• Fedora and GNOME at the Engineering Week of UPIG

          I was invited today to present two Free software projects: GNOME and Fedora at UPIG (Universidad Peruana de Integración Global). They celebrated the event during the whole week the “Engineering Week”. This was the advertisement they used to announce the workshop that last two hours. It was offered free admission with certification fee of s/.25.

        • Fedora 25 review

          Even when dealing with the various Wayland oddities and issues, Fedora 25 is a great distribution. Everything is reasonably polished and the default software provides a functional desktop for those looking for a basic web browsing, e-mail, and word processing environment. The additional packages available can easily turn Fedora into an excellent development workstation customized for a developer’s specific needs. If you are programming in most of the current major programming languages, Fedora provides you the tools to easily do so. Overall, I am very pleased using Fedora 25, but I am even more excited for future releases of Fedora as the various minor Wayland issues get cleaned up.

        • Try Fedora in the cloud for free with Dply

          Fedora 25 is now available on Dply. Dply is a new experimental cloud provider which lets you run an instance for two hours at a time — for free, with no catch. That means that with a few clicks, you can try Fedora 25 from the comfort of your home, school, or coffeeshop.

    • Debian Family

      • My Free Software Activities in November 2016

        This was my ninth month as a paid contributor and I have been paid to work 11 hours on Debian LTS, a project started by Raphaël Hertzog.

      • Derivatives

        • Debian-Based SparkyLinux 4.5 Brings Support for exFAT Filesystems, systemd 232

          The developers of the Debian-based SparkyLinux distribution announced this past weekend the release and immediate availability for download of the SparkyLinux 4.5 operating system.

          SparkyLinux 4.5 comes more than three months after the SparkyLinux 4.4 “Tyche” release and promises to offer users fully updated installation mediums for its KDE, Xfce, LXDE, LXQt, and MATE flavors, which have been synced with the upstream Debian GNU/Linux repositories as of November 29, 2016. The SparkyLinux 4.5 ISO images are powered by Linux kernel 4.8.7.

        • Debian/TeX Live 2016.20161130-1

          As we are moving closer to the Debian release freeze, I am shipping out a new set of packages. Nothing spectacular here, just the regular updates and a security fix that was only reported internally. Add sugar and a few minor bug fixes.

        • Canonical/Ubuntu

          • Canonical Releases Snapcraft 2.23 Snap Creator for Ubuntu 16.04 LTS and 16.10

            Canonical’s Snappy development team have released a new maintenance version of the Snapcraft 2.x tool that lets applications developers package their apps as Snap packages for Ubuntu and other GNU/Linux distributions that support Snaps.

          • Canonical to sue cloud provider over Ubuntu images

            Canonical, the company behind the Ubuntu GNU/Linux distribution, has said it plans to sue an European cloud provider for distributing unofficial images of its cloud distribution despite several warnings.

            The company offers certified cloud images of Ubuntu that are guaranteed to run on specific cloud platforms such as AWS, Azure or Google.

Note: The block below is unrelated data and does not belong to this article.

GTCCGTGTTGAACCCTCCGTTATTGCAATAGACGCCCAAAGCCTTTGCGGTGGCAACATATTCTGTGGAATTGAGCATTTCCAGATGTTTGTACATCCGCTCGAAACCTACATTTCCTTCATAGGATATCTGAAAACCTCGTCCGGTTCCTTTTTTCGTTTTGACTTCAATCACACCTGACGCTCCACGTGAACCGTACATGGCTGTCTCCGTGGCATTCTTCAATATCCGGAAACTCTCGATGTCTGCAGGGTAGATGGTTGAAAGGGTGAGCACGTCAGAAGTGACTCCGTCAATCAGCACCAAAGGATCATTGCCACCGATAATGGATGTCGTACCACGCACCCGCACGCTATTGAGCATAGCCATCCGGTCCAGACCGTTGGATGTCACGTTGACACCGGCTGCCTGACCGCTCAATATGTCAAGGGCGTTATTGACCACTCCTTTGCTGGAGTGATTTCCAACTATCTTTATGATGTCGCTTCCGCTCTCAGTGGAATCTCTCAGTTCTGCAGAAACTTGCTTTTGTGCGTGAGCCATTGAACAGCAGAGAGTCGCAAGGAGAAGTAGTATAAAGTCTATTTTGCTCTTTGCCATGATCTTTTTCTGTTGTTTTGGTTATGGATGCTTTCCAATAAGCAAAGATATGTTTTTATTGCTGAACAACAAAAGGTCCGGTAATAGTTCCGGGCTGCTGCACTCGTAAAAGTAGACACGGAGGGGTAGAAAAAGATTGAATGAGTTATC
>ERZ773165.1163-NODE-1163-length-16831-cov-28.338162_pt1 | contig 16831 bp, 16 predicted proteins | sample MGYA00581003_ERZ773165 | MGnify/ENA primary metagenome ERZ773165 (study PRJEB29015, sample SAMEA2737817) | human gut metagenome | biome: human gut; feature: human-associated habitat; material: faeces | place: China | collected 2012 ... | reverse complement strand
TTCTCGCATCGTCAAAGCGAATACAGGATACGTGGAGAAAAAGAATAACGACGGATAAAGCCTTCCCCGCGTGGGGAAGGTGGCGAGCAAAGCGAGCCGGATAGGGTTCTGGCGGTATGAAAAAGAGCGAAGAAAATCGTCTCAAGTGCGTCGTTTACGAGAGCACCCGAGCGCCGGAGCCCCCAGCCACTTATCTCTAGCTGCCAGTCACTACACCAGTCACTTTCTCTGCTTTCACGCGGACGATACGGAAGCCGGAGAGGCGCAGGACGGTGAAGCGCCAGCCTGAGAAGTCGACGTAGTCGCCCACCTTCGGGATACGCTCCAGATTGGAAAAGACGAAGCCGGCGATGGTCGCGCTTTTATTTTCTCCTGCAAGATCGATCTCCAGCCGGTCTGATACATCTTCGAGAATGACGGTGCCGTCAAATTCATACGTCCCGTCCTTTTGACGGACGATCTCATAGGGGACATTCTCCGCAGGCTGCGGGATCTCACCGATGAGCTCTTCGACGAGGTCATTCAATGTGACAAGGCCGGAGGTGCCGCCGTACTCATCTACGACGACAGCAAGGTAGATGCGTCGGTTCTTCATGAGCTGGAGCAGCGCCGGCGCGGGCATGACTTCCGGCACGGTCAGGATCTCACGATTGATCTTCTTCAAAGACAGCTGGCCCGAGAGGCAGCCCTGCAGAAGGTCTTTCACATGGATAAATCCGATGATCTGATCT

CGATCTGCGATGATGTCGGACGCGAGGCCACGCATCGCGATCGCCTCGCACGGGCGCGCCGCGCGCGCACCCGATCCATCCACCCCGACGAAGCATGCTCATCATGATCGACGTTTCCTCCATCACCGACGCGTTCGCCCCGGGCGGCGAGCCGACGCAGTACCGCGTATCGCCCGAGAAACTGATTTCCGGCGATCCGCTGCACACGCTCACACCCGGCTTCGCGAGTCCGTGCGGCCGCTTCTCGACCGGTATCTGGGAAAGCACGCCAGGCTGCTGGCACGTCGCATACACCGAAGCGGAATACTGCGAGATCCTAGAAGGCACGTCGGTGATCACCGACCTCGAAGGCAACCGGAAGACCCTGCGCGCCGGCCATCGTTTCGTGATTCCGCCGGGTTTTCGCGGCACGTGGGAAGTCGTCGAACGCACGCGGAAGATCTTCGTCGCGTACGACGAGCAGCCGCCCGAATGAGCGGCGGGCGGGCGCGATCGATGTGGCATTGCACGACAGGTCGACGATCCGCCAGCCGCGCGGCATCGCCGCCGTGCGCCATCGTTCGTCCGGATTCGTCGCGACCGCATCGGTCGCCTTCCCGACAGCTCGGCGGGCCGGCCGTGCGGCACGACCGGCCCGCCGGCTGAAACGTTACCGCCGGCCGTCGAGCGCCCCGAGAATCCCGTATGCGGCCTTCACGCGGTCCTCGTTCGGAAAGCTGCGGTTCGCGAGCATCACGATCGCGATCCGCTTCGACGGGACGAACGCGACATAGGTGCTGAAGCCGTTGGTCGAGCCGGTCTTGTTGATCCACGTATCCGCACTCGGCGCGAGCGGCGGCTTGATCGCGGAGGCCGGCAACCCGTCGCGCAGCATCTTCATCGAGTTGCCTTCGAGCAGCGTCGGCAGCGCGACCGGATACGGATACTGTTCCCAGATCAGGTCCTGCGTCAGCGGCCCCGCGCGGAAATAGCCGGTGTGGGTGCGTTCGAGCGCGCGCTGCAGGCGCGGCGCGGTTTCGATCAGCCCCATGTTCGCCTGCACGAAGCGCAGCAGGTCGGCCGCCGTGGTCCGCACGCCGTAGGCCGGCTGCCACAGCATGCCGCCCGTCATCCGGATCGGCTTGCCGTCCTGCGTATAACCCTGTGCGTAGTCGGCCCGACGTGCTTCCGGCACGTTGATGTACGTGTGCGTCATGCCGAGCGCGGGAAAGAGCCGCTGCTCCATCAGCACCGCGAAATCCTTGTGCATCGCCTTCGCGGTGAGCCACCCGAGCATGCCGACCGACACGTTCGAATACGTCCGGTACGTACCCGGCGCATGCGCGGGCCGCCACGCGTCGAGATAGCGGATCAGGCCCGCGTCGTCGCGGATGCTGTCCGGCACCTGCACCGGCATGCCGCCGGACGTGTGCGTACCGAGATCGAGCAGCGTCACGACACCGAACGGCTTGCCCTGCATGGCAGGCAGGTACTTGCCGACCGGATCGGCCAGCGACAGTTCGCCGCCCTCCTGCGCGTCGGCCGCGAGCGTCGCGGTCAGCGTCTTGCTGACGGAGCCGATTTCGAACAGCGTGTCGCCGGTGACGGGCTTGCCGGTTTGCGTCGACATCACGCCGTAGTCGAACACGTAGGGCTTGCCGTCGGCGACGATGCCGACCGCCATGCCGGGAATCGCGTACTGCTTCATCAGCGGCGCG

Performance is optimised and integrated with underlying cloud requirements, with input from the host’s cloud engineers.

          • Pico-ITX SBC runs Ubuntu on Braswell

            DFI announced an Intel Braswell based “BW051” Pico-ITX SBC with up to 8GB DDR3L, mini-PCIe, SATA 3.0, mSATA, and Linux support.

            DFI, which earlier this year tapped Intel’s “Braswell” generation of SoCs for its BW968 COM Express Compact Type 6 module, has now chosen Braswell for a Pico-ITX SBC. The 100 x 72mm BW051 ships with 4-6W Braswell processors including dual or quad-core Celeron models, the quad-core 1.6GHz Pentium N3710, and quad-core, 1.04GHz Atom x5-E8000.

          • Must have Ubuntu Packages

            For most people, any default Ubuntu installation will meet their needs. Ubuntu provides users with Web browsing, email, along with various communication tools right out of the box. Heck, even basic backups are provided…although you must take the time to configure it.

            Putting all of that aside for a moment, let’s consider which “must have Ubuntu packages” aren’t included by default. In this article, I’ll share my top list of must have Ubuntu packages and explain why I rely on each of them.

          • Canonical yells at European cloud provider

            Open saucy outfit Canonical is in the middle of a legal dispute with an unnamed “a European cloud provider” over the use of its own homespun version of Ubuntu on their cloud servers.

            Canonical is worried that the implementation disables even the most basic of security features and Canonical fears that when something bad happens, the great unwashed will not blame the cloud provider but will instead blame Ubuntu.

            Writing in the company bog, Canonical said that it has spent months trying to get the unnamed provider to use the standard Ubuntu as delivered to other commercial operations to no avail. It said that Red Hat and Microsoft wouldn’t be treated like this.

          • Flavours and Variants

            • Ubuntu-Based ExTiX OS Updated for Intel Compute Sticks with Improved Installer

              GNU/Linux developer Arne Exton announced this past weekend the release of an updated build of his Ubuntu-based ExTiX Linux distribution for Intel Compute Stick devices.